I have a rule for my investment clients. Think first about your risk. Only then should you consider possible rewards. I monitor many quantitative reports and highlight the best methods in this weekly update, featuring the Indicator Snapshot.
For a description of these sources, check here.
Despite the improving technical indicators, I continue my rating of “Bearish” in the overall outlook for long-term investors. We should also keep watch on the increase in anticipated inflation. So far it has not affected bond prices (Thanks, Chairman Powell) but it eventually will.
The C-Score remains at levels never before seen. It is combining the sharp economic rebound with pandemic effects. When we are able to separate the two, a current mission of Dr. Dieli, it will provide more guidance on the timing and extent of the recovery.
The Featured Sources:
Bob Dieli: Business cycle analysis via the “C Score”.
David Moenning: Developer and “keeper” of the Indicator Wall.
Conference Board data shows the recent increase in consumer inflation expectations.
James Picerno ponders the possibility for negative real yields.
Meantime, the demand for safety and an expectation for firmer inflation co-exist. If recent headlines are a guide, it’s not difficult to imagine that these two trends could persist for the foreseeable future. That may drive some observers batty, but Mr. Market answers only to himself in setting prices. The truly tough part is left to mere mortals: explaining the rationale.1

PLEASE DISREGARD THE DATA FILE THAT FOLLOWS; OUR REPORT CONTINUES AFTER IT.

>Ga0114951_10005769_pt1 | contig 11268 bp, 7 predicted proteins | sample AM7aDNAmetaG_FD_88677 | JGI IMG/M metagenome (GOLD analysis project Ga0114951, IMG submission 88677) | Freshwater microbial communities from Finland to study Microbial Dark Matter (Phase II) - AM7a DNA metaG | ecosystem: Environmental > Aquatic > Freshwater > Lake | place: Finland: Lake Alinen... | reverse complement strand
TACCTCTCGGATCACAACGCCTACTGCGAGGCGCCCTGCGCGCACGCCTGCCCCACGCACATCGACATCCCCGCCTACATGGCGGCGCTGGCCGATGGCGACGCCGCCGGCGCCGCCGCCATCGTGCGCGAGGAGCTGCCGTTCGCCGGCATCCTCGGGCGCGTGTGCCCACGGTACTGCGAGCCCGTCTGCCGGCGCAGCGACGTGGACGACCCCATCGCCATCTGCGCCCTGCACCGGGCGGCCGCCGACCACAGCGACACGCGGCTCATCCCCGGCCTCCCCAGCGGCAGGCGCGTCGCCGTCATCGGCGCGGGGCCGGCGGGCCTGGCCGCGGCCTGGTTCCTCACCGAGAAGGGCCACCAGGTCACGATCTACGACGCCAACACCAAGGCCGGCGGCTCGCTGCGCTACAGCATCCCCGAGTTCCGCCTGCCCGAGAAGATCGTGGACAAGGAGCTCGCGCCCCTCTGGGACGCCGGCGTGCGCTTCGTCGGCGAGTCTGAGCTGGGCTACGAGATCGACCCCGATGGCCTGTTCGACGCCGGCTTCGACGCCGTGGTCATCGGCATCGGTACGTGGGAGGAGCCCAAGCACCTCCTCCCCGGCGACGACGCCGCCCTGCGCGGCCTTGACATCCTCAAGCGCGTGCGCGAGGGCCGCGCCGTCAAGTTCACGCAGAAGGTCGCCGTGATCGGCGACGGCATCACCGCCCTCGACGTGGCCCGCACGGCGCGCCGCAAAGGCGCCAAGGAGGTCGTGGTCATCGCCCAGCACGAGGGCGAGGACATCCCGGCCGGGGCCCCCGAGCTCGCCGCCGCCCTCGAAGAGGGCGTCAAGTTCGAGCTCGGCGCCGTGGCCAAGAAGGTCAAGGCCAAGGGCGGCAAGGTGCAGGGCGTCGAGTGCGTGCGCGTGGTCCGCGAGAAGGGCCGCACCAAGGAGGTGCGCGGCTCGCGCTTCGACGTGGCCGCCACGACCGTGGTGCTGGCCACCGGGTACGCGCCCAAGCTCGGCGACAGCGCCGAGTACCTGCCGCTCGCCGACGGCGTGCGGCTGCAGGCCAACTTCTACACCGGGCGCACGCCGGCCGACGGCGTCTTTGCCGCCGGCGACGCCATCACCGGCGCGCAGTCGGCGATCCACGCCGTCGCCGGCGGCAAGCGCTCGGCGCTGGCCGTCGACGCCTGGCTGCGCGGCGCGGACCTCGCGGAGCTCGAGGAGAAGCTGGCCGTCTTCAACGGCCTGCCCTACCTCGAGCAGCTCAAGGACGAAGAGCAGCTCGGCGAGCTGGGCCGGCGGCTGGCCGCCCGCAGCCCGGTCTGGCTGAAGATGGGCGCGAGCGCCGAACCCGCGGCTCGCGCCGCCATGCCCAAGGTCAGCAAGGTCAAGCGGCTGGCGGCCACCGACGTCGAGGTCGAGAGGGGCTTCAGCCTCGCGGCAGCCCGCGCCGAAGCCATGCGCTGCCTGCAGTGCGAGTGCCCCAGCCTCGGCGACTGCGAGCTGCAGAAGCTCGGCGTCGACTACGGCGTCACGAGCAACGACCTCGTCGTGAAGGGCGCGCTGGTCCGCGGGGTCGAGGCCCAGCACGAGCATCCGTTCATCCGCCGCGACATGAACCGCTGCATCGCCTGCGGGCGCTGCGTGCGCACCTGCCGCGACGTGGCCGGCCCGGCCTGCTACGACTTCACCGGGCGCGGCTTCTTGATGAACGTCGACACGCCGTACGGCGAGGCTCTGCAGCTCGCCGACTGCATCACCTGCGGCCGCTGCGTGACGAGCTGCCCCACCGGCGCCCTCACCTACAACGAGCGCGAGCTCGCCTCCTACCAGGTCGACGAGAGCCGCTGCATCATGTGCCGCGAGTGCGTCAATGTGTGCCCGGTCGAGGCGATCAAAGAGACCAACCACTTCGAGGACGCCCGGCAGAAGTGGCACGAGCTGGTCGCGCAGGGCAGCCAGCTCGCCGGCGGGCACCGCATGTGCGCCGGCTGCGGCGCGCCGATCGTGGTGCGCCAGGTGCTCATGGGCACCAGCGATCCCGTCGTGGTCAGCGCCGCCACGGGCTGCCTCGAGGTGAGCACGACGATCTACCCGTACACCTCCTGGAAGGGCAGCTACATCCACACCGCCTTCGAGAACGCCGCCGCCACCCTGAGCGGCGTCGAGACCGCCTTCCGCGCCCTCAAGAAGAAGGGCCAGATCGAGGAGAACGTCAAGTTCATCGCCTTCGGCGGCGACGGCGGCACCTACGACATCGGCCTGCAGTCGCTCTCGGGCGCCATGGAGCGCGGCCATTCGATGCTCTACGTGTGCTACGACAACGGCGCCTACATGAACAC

And based upon the last 34 years of data, the Fed is likely to be on hold for a long time.
This was a challenging exercise. I did my best, but there is plenty of room for criticism and commentary. I always welcome reader reactions, but especially on this post.
The biggest difference between me and the world?
Most managers and pundits need to sound smart by explaining what everyone already knows and implying that their actual positions captured recent moves. They are motivated by driving page views and getting on TV. I don’t need to do that.
I began writing because I thought I had a message. Even though I have been right (and for the right reasons) for many years, it has not been the best marketing plan. Stubbornly, I stick to my guns. I can see that much of the popular economic analysis is superficial. If I were still at a prestigious university, I could write about that with authority. In my semi-retirement I can analyze information that will help clients and readers, but I regret that I do not have more reach. It is ironical that knowing much more than I did as an Assistant Professor gives me less authority! If there is one troubling aspect of my current life, it is that I cannot help more investors do as well as I have. The key to this:
Be willing to challenge conclusions of the big names.
- The China challenges are somewhat under the radar, despite increasing small disputes.
- The train wreck of electoral politics in the face of needed action and coordination remains on my list of worries. Electoral motivations are supposed to be how democracy works, but this is painful to watch.
- The upcoming election. It is everyone’s hot topic and the cover story for Barron’s. I’ll write a post at some point, but for now I do not see it as important. Outcome not known, policies not known, ability to implement not known.
- Local conditions. Arizona cases seem to be improving, but I remain cautious on my rare excursions.